Machine learning approach for distinguishing malignant and benign lung nodules utilizing standardized perinodular parenchymal features from CT.
ABSTRACT: PURPOSE:Computed tomography (CT) is an effective method for detecting and characterizing lung nodules in vivo. With the growing use of chest CT, the detection frequency of lung nodules is increasing. Noninvasive methods to distinguish malignant from benign nodules have the potential to decrease the clinical burden, risk, and cost involved in follow-up procedures on the large number of false-positive lesions detected. This study examined the benefit of including perinodular parenchymal features in machine learning (ML) tools for pulmonary nodule assessment. METHODS:Lung nodule cases with pathology confirmed diagnosis (74 malignant, 289 benign) were used to extract quantitative imaging characteristics from computed tomography scans of the nodule and perinodular parenchyma tissue. A ML tool development pipeline was employed using k-medoids clustering and information theory to determine efficient predictor sets for different amounts of parenchyma inclusion and build an artificial neural network classifier. The resulting ML tool was validated using an independent cohort (50 malignant, 50 benign). RESULTS:The inclusion of parenchymal imaging features improved the performance of the ML tool over exclusively nodular features (P < 0.01). The best performing ML tool included features derived from nodule diameter-based surrounding parenchyma tissue quartile bands. We demonstrate similar high-performance values on the independent validation cohort (AUC-ROC = 0.965). A comparison using the independent validation cohort with the Fleischner pulmonary nodule follow-up guidelines demonstrated a theoretical reduction in recommended follow-up imaging and procedures. CONCLUSIONS:Radiomic features extracted from the parenchyma surrounding lung nodules contain valid signals with spatial relevance for the task of lung cancer risk classification. Through standardization of feature extraction regions from the parenchyma, ML tool validation performance of 100% sensitivity and 96% specificity was achieved.
Project description:Radiomics, which extract large amount of quantification image features from diagnostic medical images had been widely used for prognostication, treatment response prediction and cancer detection. The treatment options for lung nodules depend on their diagnosis, benign or malignant. Conventionally, lung nodule diagnosis is based on invasive biopsy. Recently, radiomics features, a non-invasive method based on clinical images, have shown high potential in lesion classification, treatment outcome prediction.Lung nodule classification using radiomics based on Computed Tomography (CT) image data was investigated and a 4-feature signature was introduced for lung nodule classification. Retrospectively, 72 patients with 75 pulmonary nodules were collected. Radiomics feature extraction was performed on non-enhanced CT images with contours which were delineated by an experienced radiation oncologist.Among the 750 image features in each case, 76 features were found to have significant differences between benign and malignant lesions. A radiomics signature was composed of the best 4 features which included Laws_LSL_min, Laws_SLL_energy, Laws_SSL_skewness and Laws_EEL_uniformity. The accuracy using the signature in benign or malignant classification was 84% with the sensitivity of 92.85% and the specificity of 72.73%.The classification signature based on radiomics features demonstrated very good accuracy and high potential in clinical application.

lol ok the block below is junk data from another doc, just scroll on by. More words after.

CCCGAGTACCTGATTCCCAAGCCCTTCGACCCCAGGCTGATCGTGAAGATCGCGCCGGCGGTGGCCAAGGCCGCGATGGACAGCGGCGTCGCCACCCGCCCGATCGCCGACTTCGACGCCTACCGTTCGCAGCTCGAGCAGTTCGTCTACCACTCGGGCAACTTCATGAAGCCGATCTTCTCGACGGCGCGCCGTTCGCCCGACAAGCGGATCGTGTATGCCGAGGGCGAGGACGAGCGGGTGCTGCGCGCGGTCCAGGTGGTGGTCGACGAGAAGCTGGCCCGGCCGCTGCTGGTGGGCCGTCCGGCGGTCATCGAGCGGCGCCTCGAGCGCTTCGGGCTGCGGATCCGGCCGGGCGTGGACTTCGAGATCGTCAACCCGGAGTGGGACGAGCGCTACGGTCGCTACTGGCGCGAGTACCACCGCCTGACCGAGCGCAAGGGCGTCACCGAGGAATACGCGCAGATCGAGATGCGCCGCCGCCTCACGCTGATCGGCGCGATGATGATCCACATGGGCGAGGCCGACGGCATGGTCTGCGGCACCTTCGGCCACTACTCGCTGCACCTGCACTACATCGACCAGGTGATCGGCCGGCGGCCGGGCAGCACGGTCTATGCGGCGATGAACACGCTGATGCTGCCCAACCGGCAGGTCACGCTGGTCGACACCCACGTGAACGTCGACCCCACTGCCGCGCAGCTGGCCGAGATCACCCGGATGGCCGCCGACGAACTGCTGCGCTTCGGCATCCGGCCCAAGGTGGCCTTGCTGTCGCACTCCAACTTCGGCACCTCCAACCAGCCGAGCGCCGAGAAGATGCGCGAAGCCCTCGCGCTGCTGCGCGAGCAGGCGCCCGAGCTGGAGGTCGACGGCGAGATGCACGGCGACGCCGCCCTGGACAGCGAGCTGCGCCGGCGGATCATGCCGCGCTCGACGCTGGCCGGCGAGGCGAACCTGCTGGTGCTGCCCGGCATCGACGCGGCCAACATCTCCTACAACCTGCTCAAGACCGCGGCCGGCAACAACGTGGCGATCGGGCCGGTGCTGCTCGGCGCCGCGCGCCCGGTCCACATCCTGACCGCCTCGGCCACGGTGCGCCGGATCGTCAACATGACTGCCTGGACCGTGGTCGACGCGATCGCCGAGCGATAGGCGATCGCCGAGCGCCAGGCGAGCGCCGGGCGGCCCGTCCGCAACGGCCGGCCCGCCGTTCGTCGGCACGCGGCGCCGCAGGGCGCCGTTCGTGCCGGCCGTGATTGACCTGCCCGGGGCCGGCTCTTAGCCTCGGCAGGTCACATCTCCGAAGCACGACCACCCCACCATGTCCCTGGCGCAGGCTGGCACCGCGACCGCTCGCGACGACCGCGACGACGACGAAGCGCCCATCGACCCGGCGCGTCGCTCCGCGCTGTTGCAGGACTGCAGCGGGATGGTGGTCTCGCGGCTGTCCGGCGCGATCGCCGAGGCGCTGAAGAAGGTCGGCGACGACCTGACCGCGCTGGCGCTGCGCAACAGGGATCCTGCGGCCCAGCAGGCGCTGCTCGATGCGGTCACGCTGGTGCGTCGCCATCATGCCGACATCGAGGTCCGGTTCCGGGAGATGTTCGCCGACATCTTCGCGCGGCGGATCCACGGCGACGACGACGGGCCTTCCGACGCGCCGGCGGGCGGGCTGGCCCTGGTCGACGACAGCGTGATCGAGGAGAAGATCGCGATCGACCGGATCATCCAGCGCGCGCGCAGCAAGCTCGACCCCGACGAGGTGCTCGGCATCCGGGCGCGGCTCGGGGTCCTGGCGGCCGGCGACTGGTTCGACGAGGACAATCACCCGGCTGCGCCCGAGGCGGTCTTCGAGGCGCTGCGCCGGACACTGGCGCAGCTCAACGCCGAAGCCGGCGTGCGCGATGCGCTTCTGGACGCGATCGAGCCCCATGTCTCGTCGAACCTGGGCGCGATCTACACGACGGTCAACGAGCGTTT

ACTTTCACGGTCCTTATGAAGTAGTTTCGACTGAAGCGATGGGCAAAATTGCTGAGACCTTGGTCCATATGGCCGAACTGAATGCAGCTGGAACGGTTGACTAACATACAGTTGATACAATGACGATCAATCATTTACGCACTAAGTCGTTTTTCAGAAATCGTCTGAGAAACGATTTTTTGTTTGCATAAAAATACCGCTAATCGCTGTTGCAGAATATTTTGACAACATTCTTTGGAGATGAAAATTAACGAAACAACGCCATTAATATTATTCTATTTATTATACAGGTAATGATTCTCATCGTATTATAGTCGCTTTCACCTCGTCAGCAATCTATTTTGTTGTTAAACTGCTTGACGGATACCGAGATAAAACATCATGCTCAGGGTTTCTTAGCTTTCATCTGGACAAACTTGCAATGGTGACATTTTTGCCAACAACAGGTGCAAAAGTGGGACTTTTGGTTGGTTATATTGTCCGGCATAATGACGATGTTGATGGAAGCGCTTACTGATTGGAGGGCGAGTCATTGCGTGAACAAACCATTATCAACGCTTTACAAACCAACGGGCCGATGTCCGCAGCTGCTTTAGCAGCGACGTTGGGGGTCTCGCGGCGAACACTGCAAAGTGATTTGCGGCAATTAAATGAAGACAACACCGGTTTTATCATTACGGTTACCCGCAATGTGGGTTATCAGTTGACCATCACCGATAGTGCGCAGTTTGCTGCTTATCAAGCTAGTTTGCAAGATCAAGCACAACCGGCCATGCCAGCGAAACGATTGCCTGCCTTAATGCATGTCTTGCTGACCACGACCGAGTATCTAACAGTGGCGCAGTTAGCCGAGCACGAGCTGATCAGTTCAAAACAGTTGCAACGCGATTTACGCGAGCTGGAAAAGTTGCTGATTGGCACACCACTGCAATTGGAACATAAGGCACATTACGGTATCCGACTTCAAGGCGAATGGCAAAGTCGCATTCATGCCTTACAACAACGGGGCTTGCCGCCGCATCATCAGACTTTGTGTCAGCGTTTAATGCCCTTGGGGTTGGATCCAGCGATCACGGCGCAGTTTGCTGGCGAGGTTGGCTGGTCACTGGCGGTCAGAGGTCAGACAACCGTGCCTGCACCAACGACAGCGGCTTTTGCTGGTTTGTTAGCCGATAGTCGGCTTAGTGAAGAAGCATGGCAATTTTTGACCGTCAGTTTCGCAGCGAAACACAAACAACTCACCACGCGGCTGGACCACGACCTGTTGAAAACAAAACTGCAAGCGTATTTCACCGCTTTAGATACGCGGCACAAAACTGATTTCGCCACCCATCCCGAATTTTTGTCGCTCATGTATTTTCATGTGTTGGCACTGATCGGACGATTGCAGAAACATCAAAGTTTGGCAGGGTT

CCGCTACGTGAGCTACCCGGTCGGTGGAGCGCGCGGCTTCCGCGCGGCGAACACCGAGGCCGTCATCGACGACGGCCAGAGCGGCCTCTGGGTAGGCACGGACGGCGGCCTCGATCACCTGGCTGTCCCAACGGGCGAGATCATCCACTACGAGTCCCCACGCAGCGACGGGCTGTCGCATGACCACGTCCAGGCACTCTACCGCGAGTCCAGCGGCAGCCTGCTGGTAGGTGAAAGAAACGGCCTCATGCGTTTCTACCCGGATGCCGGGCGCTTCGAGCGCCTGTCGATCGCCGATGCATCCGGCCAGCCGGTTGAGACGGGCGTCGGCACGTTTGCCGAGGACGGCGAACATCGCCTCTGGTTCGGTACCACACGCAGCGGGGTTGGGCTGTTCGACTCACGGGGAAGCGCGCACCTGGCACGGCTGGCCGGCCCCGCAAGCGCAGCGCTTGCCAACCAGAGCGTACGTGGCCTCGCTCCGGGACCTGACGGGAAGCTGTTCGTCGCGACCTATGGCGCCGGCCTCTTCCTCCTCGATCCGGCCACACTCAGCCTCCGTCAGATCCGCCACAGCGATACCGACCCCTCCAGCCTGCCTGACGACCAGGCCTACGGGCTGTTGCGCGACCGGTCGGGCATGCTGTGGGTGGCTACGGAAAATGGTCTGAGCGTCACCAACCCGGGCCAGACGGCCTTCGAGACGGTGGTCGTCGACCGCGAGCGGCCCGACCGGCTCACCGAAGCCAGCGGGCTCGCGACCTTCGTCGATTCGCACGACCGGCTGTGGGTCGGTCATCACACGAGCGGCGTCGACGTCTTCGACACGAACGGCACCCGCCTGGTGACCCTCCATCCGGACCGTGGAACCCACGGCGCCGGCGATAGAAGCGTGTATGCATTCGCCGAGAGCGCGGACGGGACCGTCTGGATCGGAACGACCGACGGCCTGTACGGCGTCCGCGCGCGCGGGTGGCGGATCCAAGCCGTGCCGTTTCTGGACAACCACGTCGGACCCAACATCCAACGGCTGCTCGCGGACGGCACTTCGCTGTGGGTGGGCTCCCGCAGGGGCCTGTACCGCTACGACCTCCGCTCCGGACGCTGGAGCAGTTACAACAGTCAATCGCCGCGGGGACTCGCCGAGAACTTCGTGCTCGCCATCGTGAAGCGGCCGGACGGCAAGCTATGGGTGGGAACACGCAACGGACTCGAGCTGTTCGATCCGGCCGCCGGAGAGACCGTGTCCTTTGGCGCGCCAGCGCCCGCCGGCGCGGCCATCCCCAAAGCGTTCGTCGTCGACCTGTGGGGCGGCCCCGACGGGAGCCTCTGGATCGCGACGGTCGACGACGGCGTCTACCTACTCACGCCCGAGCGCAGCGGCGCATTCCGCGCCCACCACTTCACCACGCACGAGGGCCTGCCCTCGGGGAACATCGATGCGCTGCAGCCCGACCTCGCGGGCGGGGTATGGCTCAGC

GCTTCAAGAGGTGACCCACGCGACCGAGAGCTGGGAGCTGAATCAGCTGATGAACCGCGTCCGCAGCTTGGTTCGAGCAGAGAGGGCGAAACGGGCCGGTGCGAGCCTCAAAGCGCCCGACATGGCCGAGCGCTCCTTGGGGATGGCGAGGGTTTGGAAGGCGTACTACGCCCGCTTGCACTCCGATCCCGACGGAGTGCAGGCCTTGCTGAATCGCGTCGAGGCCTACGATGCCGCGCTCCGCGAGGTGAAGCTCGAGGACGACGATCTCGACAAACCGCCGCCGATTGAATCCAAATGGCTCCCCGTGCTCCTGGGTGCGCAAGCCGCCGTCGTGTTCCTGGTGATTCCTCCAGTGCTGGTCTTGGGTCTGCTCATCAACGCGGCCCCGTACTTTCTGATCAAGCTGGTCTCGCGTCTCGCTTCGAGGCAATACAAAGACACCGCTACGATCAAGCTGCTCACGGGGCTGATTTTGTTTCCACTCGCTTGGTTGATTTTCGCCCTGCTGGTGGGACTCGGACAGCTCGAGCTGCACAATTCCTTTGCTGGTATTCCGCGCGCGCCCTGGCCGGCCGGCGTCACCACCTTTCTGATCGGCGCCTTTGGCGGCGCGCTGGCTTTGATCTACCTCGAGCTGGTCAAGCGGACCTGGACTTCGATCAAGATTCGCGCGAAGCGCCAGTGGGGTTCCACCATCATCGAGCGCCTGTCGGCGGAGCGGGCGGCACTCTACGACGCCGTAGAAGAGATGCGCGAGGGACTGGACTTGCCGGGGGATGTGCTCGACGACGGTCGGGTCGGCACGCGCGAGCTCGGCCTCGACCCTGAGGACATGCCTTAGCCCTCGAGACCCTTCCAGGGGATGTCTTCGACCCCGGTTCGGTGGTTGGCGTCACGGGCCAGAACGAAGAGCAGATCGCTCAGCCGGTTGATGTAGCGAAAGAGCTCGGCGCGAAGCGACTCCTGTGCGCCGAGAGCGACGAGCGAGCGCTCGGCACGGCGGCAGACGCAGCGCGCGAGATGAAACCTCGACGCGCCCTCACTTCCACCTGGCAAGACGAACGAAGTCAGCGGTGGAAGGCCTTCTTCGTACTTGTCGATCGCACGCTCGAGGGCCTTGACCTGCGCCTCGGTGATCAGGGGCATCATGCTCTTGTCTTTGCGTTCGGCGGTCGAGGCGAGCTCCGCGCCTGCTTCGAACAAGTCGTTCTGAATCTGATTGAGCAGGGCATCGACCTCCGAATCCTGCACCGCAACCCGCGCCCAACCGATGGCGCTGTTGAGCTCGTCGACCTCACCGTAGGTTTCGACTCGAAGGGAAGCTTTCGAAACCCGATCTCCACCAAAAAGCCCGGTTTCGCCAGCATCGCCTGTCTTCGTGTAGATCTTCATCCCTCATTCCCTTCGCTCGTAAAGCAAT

Project description:We test the hypothesis that a model including clinical and computed tomography (CT) features may allow discrimination between benign and malignant lung nodules in patients with soft-tissue sarcoma (STS). Seventy-one patients with STS undergoing their first lung metastasectomy were examined. The performance of multiple logistic regression models including CT features alone, clinical features alone, and combined features, was tested to evaluate the best model in discriminating malignant from benign nodules. The likelihood of malignancy increased by more than 11, 2, 6 and 7 fold, respectively, when histological synovial sarcoma sub-type was associated with the following CT nodule features: size ? 5.6 mm, well defined margins, increased size from baseline CT, and new onset at preoperative CT. Likewise, in the case of grade III primary tumor, the odds ratio (OR) increased by more than 17 times when the diameter of pulmonary nodules (PNs) was >5.6 mm, more than 13 times with well-defined margins, more than 7 times with PNs increased from baseline CT, and more than 20 times when there were new-onset nodules. Finally, when CT nodule was ?5.6 in size, it had well-defined margins, it increased in size from baseline CT, and when new onset nodules at preoperative CT were concomitant to residual primary tumor R2, the risk of malignancy increased by more than 10, 6, 25 and 28 times, respectively. The combination of clinical and CT features has the highest predictive value for detecting the malignancy of pulmonary nodules in patients with soft tissue sarcoma, allowing early detection of nodule malignancy and treatment options.